Some years back a US East coast resident asked me to to design a sail and oar cruising boat. The brief was for a boat that would suit a wide variety of waters from rivers and canals where long stretches of rowing could be expected, to wide open ocean passages of up to 50 miles. He wanted to sleep aboard, and the boat when not being used for adventuring had to be workable for family daysailing, thats two adults and two kids.
Walkabout was the result, on the face of it a very specialised design as it has no provision for an outboard, has a rig thats a bit different to the usual jib and triangular mainsail and an unusual interior layout that has an offset centerboard, side seats, a remote tiller that pivots on the mizzen mast and lines back to the rudder. She's relatively slim so she will row easily, is light enough to drag up the beach on your own, and is capable of unaided self rescue if rolled over or swamped.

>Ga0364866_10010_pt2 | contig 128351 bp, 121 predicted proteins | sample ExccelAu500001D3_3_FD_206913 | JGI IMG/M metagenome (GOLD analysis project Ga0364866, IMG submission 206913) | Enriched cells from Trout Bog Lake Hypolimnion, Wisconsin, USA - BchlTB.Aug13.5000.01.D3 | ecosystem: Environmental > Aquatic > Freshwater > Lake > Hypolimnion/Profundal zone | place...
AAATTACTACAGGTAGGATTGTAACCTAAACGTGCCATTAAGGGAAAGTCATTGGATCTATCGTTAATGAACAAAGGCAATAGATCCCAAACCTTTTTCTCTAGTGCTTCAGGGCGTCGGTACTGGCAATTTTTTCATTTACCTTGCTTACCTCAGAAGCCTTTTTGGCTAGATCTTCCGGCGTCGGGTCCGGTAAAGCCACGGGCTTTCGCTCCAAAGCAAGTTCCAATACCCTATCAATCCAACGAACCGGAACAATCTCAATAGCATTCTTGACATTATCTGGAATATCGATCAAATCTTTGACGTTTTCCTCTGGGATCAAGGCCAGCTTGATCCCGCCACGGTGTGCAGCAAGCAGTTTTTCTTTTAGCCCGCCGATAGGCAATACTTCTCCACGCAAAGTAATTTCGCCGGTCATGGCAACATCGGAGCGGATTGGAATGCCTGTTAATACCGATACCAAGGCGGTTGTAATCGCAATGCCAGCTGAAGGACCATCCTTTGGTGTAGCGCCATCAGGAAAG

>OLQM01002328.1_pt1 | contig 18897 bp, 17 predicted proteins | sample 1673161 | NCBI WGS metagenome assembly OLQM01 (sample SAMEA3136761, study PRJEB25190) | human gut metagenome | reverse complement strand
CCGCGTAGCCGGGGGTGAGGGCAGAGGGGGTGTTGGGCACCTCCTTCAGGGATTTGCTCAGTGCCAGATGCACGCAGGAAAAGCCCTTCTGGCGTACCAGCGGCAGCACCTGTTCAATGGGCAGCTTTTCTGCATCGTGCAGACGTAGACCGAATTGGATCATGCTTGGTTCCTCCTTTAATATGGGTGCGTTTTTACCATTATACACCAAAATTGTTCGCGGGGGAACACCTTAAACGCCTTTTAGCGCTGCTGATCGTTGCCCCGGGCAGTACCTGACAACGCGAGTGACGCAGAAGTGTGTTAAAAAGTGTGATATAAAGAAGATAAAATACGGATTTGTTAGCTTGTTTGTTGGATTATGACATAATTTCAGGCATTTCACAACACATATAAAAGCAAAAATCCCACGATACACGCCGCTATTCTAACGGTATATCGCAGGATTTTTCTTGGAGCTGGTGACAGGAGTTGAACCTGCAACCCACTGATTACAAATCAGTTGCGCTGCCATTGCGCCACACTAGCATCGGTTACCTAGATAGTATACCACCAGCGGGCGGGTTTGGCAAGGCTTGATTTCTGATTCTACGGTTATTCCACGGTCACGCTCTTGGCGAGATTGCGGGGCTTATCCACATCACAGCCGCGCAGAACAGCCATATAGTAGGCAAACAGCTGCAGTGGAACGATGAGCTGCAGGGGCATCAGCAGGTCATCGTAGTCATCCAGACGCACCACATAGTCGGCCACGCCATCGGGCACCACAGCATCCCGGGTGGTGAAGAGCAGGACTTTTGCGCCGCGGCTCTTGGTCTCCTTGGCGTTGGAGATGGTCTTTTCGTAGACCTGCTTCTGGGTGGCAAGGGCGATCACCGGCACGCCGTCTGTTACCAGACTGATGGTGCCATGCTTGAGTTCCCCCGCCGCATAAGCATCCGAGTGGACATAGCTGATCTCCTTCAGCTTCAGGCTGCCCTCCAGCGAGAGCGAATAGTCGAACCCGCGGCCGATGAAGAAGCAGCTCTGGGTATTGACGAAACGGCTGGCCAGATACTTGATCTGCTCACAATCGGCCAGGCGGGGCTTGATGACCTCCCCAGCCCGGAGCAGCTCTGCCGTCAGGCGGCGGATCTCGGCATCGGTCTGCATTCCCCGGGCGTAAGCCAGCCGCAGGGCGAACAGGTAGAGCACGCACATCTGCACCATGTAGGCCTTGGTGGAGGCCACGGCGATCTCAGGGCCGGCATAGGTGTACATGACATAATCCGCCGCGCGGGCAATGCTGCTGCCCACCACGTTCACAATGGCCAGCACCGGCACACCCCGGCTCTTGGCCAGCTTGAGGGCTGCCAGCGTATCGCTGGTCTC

Its been a very popular design, a number of notable voyages have been made in various versions of her including Sail Caledonia, the Everglades Challenge, and a singlehanded voyage from Perth Australia north up the coast to Shark Bay and back. Changes in family circumstances meant that the original customer did not get to build a Walkabout, but I know that he is watching the design that he sparked with interest. ( Hi Steve, howzit?)
Martyn Long has the latest version, he's changed the offcenterboard for a leeboard but otherwise his craft is as per the plan, heres a nice little video he's just posted.
Congratulations Martyn, and thanks for showing us your little ship.
While on the subject of adventure sailing, and Walkabout, Osbert Lancaster in Edinborough , Scotland built a Walkabout so he could get out on the water both sailing and rowing, and he's become a real ambassador for small boat adventuring. He has a marvellous blog here
and an inspirational presentation video here.
Well worth watching if you are considering taking your boating a little further. If you are not? Then, after you watch this you might change your mind.
Thanks Osbert, great work.